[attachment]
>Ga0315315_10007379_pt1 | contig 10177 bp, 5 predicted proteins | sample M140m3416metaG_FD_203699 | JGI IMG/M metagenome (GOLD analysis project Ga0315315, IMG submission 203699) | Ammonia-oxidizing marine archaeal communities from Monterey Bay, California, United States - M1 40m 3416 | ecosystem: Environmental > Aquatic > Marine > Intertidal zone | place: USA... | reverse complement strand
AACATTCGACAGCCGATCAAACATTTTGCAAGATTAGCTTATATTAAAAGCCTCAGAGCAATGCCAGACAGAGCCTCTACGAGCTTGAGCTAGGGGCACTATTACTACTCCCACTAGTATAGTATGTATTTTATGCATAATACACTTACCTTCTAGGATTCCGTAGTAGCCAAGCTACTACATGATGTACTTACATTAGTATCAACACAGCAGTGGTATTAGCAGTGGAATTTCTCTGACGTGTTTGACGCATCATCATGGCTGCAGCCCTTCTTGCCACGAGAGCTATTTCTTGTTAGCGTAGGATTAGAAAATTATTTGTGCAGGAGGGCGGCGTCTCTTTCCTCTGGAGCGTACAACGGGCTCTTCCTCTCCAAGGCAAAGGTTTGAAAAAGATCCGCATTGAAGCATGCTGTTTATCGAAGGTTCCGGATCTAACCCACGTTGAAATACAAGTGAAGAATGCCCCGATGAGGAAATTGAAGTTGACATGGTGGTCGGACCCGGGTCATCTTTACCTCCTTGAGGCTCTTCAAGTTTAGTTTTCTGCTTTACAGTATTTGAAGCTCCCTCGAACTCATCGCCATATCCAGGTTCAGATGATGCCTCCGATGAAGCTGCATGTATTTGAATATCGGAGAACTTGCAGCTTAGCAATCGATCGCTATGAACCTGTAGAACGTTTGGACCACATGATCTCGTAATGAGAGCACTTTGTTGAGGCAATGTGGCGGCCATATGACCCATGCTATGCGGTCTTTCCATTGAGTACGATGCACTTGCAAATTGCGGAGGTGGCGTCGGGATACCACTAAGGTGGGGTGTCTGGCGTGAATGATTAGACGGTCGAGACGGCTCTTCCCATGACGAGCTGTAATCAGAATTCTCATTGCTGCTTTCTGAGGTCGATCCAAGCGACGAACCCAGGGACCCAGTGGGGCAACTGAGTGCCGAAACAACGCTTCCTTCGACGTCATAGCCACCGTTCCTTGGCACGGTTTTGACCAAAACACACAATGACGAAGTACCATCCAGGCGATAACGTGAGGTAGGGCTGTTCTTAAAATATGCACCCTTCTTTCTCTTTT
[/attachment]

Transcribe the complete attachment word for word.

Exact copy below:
>Ga0315315_10007379_pt1 | contig 10177 bp, 5 predicted proteins | sample M140m3416metaG_FD_203699 | JGI IMG/M metagenome (GOLD analysis project Ga0315315, IMG submission 203699) | Ammonia-oxidizing marine archaeal communities from Monterey Bay, California, United States - M1 40m 3416 | ecosystem: Environmental > Aquatic > Marine > Intertidal zone | place: USA... | reverse complement strand
AACATTCGACAGCCGATCAAACATTTTGCAAGATTAGCTTATATTAAAAGCCTCAGAGCAATGCCAGACAGAGCCTCTACGAGCTTGAGCTAGGGGCACTATTACTACTCCCACTAGTATAGTATGTATTTTATGCATAATACACTTACCTTCTAGGATTCCGTAGTAGCCAAGCTACTACATGATGTACTTACATTAGTATCAACACAGCAGTGGTATTAGCAGTGGAATTTCTCTGACGTGTTTGACGCATCATCATGGCTGCAGCCCTTCTTGCCACGAGAGCTATTTCTTGTTAGCGTAGGATTAGAAAATTATTTGTGCAGGAGGGCGGCGTCTCTTTCCTCTGGAGCGTACAACGGGCTCTTCCTCTCCAAGGCAAAGGTTTGAAAAAGATCCGCATTGAAGCATGCTGTTTATCGAAGGTTCCGGATCTAACCCACGTTGAAATACAAGTGAAGAATGCCCCGATGAGGAAATTGAAGTTGACATGGTGGTCGGACCCGGGTCATCTTTACCTCCTTGAGGCTCTTCAAGTTTAGTTTTCTGCTTTACAGTATTTGAAGCTCCCTCGAACTCATCGCCATATCCAGGTTCAGATGATGCCTCCGATGAAGCTGCATGTATTTGAATATCGGAGAACTTGCAGCTTAGCAATCGATCGCTATGAACCTGTAGAACGTTTGGACCACATGATCTCGTAATGAGAGCACTTTGTTGAGGCAATGTGGCGGCCATATGACCCATGCTATGCGGTCTTTCCATTGAGTACGATGCACTTGCAAATTGCGGAGGTGGCGTCGGGATACCACTAAGGTGGGGTGTCTGGCGTGAATGATTAGACGGTCGAGACGGCTCTTCCCATGACGAGCTGTAATCAGAATTCTCATTGCTGCTTTCTGAGGTCGATCCAAGCGACGAACCCAGGGACCCAGTGGGGCAACTGAGTGCCGAAACAACGCTTCCTTCGACGTCATAGCCACCGTTCCTTGGCACGGTTTTGACCAAAACACACAATGACGAAGTACCATCCAGGCGATAACGTGAGGTAGGGCTGTTCTTAAAATATGCACCCTTCTTTCTCTTTT